Academy youngsters learn about the Holocaust

Thursday 28 January 2021 12:40

Holocaust survivor Steven Frank BEM shared his testimony with Manchester United and Manchester City’s Under-14s Academy players and wider club staff ahead of Holocaust Memorial Day.

Holocaust Memorial Day, held on 27 January 2021, was the day for everyone to remember the millions of people murdered in the Holocaust, under Nazi Persecution, and in the genocides which followed in Cambodia, Rwanda, Bosnia, and Darfur.

Marking Holocaust Memorial Day Video

Marking Holocaust Memorial Day

The Academy teamed up with the Holocaust Educational Trust to provide a talk from survivor Steven Frank...

Steven Frank BEM was born in 1935 into a secular Jewish family in Amsterdam. In 1943 the Frank family were sent to Westerbork transit camp before arriving at Terezin in Czechoslovakia where the family survived and were liberated on 9th May 1945.

Steven, his mother and two brothers, rebuilt their lives in Britain. He now lives in Hertfordshire and regularly speaks in schools about his experiences during the Holocaust.

Manchester United’s Under-14s have been exploring the lives of Jewish people before the Second World War and learning about the life of Eddy Hamel, a Jewish footballer who played for Ajax, who lost his life during the Holocaust.  

The Premier League has been working with the Holocaust Educational Trust to ensure clubs' academy players are taught about the horrors of the Holocaust

As part of their project, the group have painted foundation stones. Building on the Jewish custom of placing a pebble on headstones when visiting a grave, the boys have written messages as an act of remembrance of the six million Jewish men, women and children murdered in the Holocaust and all other victims of Nazi persecution.

United's Under-14s fully embraced the project.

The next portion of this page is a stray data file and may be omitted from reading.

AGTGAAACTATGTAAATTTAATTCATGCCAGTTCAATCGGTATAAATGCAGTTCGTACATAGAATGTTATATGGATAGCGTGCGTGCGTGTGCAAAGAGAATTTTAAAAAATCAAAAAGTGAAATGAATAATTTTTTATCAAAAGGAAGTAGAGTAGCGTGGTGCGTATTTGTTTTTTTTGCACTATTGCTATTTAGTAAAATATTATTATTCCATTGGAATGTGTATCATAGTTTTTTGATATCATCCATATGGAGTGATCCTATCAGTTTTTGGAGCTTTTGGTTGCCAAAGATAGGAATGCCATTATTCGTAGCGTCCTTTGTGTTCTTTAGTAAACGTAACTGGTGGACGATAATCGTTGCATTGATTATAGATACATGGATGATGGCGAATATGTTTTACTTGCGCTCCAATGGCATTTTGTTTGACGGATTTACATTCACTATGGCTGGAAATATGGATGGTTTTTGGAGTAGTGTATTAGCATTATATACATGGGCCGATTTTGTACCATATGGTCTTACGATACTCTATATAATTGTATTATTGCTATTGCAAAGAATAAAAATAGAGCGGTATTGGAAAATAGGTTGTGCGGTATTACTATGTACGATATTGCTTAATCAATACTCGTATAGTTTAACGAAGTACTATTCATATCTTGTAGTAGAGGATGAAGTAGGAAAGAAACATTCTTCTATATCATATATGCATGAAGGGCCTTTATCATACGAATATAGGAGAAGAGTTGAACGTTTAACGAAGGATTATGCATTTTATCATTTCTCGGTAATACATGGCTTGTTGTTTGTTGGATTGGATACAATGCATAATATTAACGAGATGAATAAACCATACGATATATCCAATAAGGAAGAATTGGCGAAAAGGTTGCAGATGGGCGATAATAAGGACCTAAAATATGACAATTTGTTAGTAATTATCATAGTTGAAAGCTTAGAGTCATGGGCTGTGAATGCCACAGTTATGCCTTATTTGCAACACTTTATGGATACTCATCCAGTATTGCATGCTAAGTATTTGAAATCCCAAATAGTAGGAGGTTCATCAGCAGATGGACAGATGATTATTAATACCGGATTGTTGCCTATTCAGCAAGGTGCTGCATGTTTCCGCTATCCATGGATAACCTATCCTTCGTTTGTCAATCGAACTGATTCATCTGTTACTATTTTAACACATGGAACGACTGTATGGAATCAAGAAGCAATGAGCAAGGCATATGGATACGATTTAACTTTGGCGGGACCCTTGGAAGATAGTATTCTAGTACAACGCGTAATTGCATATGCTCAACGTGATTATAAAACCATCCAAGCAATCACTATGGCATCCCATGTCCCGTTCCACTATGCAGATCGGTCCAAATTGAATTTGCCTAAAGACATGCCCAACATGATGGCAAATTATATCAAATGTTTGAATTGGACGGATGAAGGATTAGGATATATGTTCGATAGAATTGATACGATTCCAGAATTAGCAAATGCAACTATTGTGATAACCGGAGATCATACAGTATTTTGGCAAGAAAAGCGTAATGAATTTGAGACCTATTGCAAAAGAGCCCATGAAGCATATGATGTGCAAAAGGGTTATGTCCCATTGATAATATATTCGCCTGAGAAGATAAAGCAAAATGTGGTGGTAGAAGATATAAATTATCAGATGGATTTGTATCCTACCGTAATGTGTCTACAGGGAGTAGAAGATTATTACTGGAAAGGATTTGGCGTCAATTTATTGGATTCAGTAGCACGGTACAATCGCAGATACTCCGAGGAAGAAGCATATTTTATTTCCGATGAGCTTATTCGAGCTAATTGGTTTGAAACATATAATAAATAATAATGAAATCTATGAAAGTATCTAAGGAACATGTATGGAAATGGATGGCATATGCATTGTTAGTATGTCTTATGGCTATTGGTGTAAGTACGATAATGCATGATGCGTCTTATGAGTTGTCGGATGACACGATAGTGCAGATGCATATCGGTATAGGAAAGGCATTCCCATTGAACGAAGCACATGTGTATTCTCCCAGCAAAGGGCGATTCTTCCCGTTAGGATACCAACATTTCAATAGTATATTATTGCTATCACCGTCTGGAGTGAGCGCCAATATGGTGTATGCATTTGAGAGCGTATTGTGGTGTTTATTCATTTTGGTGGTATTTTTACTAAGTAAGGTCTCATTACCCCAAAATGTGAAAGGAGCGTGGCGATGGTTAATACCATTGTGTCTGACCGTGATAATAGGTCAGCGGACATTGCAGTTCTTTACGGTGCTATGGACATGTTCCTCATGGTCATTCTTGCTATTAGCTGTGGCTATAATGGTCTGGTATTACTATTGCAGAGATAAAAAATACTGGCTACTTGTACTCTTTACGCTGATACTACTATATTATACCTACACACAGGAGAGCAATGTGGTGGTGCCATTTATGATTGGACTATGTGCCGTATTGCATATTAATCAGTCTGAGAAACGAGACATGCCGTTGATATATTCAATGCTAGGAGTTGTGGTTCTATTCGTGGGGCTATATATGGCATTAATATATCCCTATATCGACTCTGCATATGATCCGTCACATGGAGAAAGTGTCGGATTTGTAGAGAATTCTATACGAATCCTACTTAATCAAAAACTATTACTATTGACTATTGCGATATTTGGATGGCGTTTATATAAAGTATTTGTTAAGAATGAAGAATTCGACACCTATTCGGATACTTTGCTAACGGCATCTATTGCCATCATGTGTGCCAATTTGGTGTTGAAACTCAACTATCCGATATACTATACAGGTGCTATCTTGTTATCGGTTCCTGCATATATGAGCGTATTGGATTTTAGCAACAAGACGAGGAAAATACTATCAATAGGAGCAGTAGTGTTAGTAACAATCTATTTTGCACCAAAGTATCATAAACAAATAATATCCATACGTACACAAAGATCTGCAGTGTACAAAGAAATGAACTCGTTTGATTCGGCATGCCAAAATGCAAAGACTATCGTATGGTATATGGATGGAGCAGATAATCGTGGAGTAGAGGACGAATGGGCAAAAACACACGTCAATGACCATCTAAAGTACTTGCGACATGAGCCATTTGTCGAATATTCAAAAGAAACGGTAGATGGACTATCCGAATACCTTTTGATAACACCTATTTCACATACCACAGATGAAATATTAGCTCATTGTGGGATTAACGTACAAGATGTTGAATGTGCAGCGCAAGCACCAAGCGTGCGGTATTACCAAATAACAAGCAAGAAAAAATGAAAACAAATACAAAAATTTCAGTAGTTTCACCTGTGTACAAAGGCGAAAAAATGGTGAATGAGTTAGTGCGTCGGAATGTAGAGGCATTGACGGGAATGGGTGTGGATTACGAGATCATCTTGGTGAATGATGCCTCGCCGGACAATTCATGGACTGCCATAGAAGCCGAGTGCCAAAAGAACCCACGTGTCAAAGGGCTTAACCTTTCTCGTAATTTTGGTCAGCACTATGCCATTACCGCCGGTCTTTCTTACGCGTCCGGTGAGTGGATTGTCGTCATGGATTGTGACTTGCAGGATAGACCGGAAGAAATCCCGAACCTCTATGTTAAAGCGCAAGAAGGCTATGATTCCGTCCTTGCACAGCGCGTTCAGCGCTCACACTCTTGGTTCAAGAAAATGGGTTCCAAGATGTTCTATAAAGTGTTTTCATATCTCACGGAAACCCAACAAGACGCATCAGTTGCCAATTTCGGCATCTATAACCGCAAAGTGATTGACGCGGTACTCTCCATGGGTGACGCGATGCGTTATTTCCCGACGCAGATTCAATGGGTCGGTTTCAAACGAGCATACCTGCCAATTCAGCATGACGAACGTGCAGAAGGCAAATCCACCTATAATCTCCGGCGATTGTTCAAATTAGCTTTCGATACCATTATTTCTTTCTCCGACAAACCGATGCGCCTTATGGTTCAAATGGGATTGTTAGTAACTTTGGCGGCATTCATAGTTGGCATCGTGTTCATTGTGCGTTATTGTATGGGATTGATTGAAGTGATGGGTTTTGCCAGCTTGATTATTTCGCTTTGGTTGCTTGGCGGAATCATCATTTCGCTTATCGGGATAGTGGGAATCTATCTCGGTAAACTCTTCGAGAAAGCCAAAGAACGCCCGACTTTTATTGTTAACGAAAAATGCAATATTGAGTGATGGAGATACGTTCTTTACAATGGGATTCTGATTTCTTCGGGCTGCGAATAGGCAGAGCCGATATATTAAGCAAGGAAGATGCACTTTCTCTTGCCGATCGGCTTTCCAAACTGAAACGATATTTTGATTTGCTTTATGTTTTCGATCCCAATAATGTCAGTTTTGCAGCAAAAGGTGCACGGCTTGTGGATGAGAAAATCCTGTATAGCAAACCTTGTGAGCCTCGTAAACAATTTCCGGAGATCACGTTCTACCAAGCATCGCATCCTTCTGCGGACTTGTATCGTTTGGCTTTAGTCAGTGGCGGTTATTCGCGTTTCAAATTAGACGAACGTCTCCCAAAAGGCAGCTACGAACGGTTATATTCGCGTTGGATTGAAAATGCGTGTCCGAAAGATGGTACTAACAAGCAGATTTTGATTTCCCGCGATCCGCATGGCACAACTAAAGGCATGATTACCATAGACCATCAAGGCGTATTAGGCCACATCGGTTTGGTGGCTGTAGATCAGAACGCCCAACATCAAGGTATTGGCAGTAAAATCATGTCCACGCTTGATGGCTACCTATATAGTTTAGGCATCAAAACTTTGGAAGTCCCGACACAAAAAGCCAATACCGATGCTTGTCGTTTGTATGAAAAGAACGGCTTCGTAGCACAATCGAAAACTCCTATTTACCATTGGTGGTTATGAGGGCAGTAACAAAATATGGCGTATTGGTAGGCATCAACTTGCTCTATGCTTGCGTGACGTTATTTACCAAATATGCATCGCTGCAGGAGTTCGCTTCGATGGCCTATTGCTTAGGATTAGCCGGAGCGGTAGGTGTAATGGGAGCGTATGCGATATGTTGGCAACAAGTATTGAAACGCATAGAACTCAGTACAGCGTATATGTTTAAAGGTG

Karen Pollock MBE, chief executive of the Holocaust Educational Trust, said: “We are delighted that Manchester United and Manchester City have come together to mark Holocaust Memorial Day. We know the power that hearing from a survivor has and that this experience will stay with academy players for years to come. Having heard from a witness, they will now become witnesses to the past.

"Together, we will ensure that people from all walks of life know what happened during the Holocaust and the dangers of unchecked hate. And together, we will help shape a better future.”

The boys were all grateful for the chance to hear from Steven.

Wayne Cahill, United’s Academy Education Officer said: “It was a real honour to bring both Under-14s groups together to hear Steven’s unforgettable testimony.

"Listening to Steven’s story of resilience, togetherness and tolerance was truly inspiring. I know the session has had a massive impact on our boys, who will now be able to share the experience with their family and friends."The event forms part of our enrichment programme which aims to expose our players to a variety of different education projects which aid their development as well-rounded young people.

"We are extremely grateful to Steven and the Holocaust Educational Trust for providing us with this opportunity and we look forward to continuing to work together.”

More information on Steven’s testimony and the work of the Holocaust Educational Trust can be found at